Besides that awaited the glistening sheen of a salsa macha, a chunky salsa made from pickled pineapple and serranos, an addictive nopal salad, the Yucatan’s habanero and naranja agria-based xni-pec, a smooth puree of cashew with avocado, cilantro, and coconut cream, and bowls filled with guacamole, salsa bandera, blistered tomatillo, and fire-roasted tomato salsa.

From left, tacos with crispy pork belly, charred cabbage, and squash mole, smoked brisket, and grilled asada with frijoles de olla
From left, tacos with crispy pork belly, charred cabbage, and squash mole, smoked brisket, and grilled asada with frijoles de olla

Choyita debuted with an initial menu of seven tacos, offering fillings like a 16-hour smoked brisket, a sous vided-and-smoked pork belly paired with a sweet mole folded with a butternut squash reduction, mesquite-grilled asada served with frijoles de olla, and chicken with mole pipian.

Plant-based tacos, from left: kale con hongos al ajillo, flor-pastor, and charred Brussel's sprouts with mole
Plant-based tacos, from left: kale con hongos al ajillo, flor-pastor, and charred Brussel's sprouts with mole

Three plant-based options include epazote-sauteed kale with portobellos and a “pastor-flor,” cauliflower rubbed in the al pastor adobo and cooked sous-vide, when not placed right on the trompo. In addition, Choyita makes a vegan flour tortilla substituting coconut oil for customary lard, the end result of significant experimentation, trial, and error.

“We really like the opportunity that we have in L.A. where there’s a wide-ranging population of people coming from all over the world that have all kinds of different tastes and to make something with vegetables that tastes great to everyone,” says Salcedo.

Chefs Esteban Lluis and Roberto Espinoza
Chefs Esteban Lluis and Roberto Espinoza

Choyita is envisioned for maximum customization. The menu has serving suggestions for the type of salsa you may want to consider, as well as recommendations for the tortilla type you might pick with your protein or vegetable. But guests can ultimately choose whatever they wish.

“Everything we put on the menu, you can always make it your own,” says Salcedo. “It doesn’t have to be anything. That is one of the beautiful things about tacos. However, we want to at least provide a guide or a vision.”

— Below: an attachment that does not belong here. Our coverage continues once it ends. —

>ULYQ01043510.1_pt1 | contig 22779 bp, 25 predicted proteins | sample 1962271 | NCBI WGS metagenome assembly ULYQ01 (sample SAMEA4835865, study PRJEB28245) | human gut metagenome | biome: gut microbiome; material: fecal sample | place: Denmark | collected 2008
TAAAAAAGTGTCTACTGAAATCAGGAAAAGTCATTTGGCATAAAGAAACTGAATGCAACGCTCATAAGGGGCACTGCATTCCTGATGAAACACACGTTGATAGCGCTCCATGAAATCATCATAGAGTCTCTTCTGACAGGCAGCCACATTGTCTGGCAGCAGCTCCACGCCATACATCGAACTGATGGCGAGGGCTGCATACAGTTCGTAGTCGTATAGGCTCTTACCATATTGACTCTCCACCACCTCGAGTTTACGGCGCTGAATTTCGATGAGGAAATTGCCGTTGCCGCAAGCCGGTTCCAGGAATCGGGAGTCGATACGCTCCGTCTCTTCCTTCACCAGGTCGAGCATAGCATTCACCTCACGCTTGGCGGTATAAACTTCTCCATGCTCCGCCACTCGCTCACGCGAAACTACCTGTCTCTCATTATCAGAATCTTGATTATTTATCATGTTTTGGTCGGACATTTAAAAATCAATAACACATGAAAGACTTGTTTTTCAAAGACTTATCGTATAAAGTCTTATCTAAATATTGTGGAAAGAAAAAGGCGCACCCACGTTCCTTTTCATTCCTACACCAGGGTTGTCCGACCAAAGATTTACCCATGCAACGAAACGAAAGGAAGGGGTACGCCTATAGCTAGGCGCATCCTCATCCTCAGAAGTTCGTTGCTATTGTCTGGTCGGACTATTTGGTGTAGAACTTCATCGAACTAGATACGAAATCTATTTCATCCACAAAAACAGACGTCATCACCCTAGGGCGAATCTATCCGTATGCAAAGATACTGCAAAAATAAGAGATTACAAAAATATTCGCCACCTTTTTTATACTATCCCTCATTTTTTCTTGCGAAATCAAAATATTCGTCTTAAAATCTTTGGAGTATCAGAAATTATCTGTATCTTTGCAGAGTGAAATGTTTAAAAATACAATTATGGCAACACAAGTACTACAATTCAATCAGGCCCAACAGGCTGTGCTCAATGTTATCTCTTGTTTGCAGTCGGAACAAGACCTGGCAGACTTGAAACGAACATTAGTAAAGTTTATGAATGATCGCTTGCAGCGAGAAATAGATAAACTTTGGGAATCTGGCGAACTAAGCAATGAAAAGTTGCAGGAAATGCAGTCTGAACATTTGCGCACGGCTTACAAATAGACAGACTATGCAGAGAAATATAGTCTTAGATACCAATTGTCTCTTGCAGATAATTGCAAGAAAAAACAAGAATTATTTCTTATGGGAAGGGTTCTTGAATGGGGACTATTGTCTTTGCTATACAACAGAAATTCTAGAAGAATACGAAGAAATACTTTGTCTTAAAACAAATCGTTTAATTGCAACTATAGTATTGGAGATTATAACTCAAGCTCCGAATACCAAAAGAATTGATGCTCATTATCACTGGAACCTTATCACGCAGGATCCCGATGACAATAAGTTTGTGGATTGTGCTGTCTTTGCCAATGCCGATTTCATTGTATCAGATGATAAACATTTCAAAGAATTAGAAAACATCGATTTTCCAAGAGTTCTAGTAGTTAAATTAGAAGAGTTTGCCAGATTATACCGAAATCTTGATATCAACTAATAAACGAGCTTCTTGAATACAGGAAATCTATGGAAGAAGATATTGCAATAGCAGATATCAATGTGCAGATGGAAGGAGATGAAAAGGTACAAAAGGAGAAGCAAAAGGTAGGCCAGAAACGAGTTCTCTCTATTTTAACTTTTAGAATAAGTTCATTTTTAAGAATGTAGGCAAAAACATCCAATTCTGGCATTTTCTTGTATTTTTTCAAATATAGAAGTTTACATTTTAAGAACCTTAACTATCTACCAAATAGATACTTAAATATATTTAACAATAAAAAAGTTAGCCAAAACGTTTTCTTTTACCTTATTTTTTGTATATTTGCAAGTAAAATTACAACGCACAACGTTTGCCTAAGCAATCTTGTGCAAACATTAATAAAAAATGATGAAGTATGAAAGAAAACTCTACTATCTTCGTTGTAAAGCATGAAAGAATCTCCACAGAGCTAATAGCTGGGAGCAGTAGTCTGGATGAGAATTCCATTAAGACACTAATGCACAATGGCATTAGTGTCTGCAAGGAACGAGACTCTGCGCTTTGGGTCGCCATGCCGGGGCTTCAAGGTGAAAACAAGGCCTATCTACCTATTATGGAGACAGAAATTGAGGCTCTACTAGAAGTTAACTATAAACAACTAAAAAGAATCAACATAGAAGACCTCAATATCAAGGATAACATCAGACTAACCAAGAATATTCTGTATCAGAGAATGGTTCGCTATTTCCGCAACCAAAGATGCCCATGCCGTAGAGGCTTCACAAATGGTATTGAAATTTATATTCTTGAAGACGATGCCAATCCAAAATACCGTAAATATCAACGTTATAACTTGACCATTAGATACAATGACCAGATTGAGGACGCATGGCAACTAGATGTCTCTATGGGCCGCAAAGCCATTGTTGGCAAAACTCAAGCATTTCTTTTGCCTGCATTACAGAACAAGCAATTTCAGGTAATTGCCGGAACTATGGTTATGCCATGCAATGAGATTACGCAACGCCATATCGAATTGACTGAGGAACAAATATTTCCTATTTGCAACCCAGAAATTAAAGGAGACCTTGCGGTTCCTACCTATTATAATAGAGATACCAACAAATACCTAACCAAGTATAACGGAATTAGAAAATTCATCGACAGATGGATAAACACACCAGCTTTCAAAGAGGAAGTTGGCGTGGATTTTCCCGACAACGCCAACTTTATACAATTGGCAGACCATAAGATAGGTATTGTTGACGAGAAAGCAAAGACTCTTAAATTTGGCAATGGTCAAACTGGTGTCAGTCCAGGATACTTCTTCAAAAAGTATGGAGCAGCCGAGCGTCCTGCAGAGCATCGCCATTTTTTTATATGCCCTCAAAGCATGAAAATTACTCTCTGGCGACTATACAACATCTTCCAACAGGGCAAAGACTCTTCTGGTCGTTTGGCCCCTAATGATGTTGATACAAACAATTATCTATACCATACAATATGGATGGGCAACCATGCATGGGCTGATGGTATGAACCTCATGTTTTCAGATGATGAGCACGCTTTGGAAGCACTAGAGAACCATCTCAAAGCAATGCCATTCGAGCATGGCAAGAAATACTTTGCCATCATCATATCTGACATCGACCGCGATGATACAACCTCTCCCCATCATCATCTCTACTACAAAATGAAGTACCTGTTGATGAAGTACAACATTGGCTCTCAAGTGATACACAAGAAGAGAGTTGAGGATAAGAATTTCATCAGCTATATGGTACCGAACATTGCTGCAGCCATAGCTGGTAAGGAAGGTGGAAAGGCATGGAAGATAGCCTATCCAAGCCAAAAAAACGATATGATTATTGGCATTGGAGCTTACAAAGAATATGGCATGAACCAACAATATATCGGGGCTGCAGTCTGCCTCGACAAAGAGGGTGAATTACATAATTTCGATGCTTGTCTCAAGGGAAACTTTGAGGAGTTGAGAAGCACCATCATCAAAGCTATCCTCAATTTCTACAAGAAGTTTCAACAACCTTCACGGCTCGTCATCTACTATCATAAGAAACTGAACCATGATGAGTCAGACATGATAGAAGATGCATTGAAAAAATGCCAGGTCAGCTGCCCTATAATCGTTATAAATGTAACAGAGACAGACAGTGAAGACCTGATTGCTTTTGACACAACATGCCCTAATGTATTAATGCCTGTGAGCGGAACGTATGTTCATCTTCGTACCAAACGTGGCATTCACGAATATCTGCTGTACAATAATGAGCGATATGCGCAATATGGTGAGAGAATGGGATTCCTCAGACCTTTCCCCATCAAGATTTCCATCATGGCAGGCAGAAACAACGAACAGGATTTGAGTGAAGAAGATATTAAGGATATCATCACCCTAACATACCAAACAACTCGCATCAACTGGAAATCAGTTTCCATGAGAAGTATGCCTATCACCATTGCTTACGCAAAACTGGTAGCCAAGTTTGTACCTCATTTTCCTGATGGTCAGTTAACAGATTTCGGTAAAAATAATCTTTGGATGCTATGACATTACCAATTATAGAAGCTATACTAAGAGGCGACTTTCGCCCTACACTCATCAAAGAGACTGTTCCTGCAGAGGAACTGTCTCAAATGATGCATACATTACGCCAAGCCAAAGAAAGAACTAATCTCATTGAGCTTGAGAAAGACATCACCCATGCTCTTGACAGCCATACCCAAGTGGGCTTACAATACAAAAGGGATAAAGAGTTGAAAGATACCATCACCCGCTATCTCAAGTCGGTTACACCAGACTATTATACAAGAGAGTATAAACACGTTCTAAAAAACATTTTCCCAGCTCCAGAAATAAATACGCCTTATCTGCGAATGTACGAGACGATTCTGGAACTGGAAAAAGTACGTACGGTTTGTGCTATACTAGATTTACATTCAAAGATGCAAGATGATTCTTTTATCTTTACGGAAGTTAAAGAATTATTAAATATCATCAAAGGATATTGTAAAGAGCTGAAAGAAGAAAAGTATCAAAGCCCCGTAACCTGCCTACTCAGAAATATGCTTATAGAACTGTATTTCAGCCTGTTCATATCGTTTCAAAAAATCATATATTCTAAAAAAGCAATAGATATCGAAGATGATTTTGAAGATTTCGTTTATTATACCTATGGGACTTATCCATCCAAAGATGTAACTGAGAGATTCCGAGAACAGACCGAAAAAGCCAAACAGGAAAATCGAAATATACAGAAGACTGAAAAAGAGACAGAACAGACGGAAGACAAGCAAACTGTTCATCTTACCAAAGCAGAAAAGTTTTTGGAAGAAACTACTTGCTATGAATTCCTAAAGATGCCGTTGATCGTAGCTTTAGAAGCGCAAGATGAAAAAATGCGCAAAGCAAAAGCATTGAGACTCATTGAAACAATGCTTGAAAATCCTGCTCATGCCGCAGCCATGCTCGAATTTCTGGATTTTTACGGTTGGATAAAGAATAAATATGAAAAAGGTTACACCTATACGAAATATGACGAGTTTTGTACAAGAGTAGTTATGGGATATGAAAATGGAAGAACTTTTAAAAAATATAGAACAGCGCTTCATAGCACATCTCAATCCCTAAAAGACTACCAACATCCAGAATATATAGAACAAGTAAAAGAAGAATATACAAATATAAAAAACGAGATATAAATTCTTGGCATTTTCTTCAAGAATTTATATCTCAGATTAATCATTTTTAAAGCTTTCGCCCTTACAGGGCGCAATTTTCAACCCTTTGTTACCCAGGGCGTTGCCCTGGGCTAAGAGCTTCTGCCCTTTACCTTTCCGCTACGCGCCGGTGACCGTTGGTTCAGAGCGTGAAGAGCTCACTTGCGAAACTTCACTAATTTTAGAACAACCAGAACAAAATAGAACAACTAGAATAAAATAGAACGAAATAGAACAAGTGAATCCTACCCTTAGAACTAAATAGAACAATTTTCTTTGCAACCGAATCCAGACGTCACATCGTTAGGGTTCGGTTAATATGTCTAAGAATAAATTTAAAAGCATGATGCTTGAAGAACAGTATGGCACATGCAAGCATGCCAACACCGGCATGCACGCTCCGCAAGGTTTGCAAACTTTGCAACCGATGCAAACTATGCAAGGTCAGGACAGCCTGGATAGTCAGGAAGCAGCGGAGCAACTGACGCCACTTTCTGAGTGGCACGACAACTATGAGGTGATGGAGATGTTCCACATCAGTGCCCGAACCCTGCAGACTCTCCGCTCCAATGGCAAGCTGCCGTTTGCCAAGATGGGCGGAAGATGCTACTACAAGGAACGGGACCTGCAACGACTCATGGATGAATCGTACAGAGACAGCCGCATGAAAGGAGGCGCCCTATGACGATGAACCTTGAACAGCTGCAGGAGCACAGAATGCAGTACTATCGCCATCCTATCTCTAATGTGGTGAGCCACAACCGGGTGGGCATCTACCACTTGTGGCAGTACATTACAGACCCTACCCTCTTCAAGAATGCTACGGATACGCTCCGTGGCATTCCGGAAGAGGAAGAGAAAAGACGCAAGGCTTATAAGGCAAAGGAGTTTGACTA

The partners refer to Choyita’s gourmet taquiza concept as “farm-to-corner,” a catchy term justified by its fun, informal feel and undeniably great ingredients that fill salsa bowls and tortillas alike.

Chicken pipian and kale con hongos portobellos
Chicken pipian and kale con hongos portobellos

The brisket is smoky and tender, the asada blissfully concentrated with juices and a magnificent char, the cauliflower buttery and generously spiced, and the mushrooms umami-rich. The flavorful corn tortilla was another big victory in our books; everything tied together through generous spoonfuls from the small galaxy of salsas.

Choyita is just getting its feet wet, an idea long dreamed of before becoming beset by the usual pandemic delays. The partners are planning their first official public pop-up next week in Silver Lake, as well as eventual pop-ups with local bars while hoping to someday open a brick-and-mortar location.

As for why Choyita took on this name, Salcedo tells L.A. TACO:

“Choyita is a rugged, enduring little cactus shrub that grows in the deserts of Southern California, and also in Baja California, where we’re from,” he said. “We grew up on the border in Mexico, but Esteban and I are also American citizens. Choya felt like a just name, being that it doesn’t care if it’s Mexico or America. It grows where it belongs. And that’s exactly the way Esteban and me feel as well.”

Stay tuned to Choyita’s Instagram for updates and future pop-up dates.